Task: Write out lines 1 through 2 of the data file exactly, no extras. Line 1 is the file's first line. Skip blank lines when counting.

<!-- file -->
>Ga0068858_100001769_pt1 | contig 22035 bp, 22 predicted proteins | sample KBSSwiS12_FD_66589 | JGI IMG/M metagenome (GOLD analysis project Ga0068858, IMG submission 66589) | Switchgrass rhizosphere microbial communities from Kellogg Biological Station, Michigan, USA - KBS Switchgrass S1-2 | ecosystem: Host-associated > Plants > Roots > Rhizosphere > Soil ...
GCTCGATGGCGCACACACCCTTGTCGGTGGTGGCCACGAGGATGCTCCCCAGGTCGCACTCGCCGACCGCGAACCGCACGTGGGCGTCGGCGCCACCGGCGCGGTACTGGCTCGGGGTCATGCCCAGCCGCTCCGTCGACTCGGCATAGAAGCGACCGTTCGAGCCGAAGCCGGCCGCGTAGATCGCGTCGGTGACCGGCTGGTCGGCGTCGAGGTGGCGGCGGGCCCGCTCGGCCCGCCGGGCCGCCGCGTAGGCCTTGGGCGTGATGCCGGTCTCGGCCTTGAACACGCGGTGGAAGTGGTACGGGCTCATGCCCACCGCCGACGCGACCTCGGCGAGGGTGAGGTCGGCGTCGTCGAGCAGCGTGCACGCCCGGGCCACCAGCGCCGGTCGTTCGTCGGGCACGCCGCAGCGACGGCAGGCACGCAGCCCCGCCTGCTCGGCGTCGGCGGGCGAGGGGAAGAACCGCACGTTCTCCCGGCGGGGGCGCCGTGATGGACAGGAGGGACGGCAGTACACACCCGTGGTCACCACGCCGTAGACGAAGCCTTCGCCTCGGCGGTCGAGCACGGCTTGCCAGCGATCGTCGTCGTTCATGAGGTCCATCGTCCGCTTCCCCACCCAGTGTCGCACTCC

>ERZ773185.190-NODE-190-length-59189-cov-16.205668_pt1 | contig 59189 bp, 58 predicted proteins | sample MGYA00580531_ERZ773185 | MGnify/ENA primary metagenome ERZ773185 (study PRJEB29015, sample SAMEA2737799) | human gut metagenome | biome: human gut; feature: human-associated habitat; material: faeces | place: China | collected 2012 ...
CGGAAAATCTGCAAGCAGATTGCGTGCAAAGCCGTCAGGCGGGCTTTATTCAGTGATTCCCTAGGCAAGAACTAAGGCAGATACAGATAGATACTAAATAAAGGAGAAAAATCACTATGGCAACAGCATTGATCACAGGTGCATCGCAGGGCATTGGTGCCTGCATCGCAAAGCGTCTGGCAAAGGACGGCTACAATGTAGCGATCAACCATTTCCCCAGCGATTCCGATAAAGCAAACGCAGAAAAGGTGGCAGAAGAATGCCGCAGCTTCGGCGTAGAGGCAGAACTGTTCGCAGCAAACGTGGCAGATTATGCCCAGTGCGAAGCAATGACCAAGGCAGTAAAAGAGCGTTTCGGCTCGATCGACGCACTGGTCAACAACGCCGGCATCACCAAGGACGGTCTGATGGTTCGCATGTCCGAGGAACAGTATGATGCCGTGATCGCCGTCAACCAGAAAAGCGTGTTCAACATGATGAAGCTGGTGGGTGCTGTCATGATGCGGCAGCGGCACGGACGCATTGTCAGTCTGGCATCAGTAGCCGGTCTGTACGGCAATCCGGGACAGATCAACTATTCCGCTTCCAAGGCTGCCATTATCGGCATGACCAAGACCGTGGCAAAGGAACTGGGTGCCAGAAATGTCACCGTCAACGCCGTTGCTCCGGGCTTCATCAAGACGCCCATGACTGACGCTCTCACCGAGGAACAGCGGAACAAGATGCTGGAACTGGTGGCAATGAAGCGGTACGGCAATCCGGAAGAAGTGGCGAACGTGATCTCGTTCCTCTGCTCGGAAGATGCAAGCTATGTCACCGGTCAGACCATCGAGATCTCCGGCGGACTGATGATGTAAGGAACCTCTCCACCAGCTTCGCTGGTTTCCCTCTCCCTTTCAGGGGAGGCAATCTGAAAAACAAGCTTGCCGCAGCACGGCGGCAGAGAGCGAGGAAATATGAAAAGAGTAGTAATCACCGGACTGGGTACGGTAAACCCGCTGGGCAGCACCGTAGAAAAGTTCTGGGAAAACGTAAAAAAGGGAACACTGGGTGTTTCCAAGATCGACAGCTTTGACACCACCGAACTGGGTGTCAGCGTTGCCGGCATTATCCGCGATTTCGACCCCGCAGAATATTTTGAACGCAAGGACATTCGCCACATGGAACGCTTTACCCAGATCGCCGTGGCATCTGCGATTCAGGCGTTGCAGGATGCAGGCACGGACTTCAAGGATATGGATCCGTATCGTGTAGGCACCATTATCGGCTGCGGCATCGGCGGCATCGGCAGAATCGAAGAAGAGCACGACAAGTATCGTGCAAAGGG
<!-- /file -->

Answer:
>Ga0068858_100001769_pt1 | contig 22035 bp, 22 predicted proteins | sample KBSSwiS12_FD_66589 | JGI IMG/M metagenome (GOLD analysis project Ga0068858, IMG submission 66589) | Switchgrass rhizosphere microbial communities from Kellogg Biological Station, Michigan, USA - KBS Switchgrass S1-2 | ecosystem: Host-associated > Plants > Roots > Rhizosphere > Soil ...
GCTCGATGGCGCACACACCCTTGTCGGTGGTGGCCACGAGGATGCTCCCCAGGTCGCACTCGCCGACCGCGAACCGCACGTGGGCGTCGGCGCCACCGGCGCGGTACTGGCTCGGGGTCATGCCCAGCCGCTCCGTCGACTCGGCATAGAAGCGACCGTTCGAGCCGAAGCCGGCCGCGTAGATCGCGTCGGTGACCGGCTGGTCGGCGTCGAGGTGGCGGCGGGCCCGCTCGGCCCGCCGGGCCGCCGCGTAGGCCTTGGGCGTGATGCCGGTCTCGGCCTTGAACACGCGGTGGAAGTGGTACGGGCTCATGCCCACCGCCGACGCGACCTCGGCGAGGGTGAGGTCGGCGTCGTCGAGCAGCGTGCACGCCCGGGCCACCAGCGCCGGTCGTTCGTCGGGCACGCCGCAGCGACGGCAGGCACGCAGCCCCGCCTGCTCGGCGTCGGCGGGCGAGGGGAAGAACCGCACGTTCTCCCGGCGGGGGCGCCGTGATGGACAGGAGGGACGGCAGTACACACCCGTGGTCACCACGCCGTAGACGAAGCCTTCGCCTCGGCGGTCGAGCACGGCTTGCCAGCGATCGTCGTCGTTCATGAGGTCCATCGTCCGCTTCCCCACCCAGTGTCGCACTCC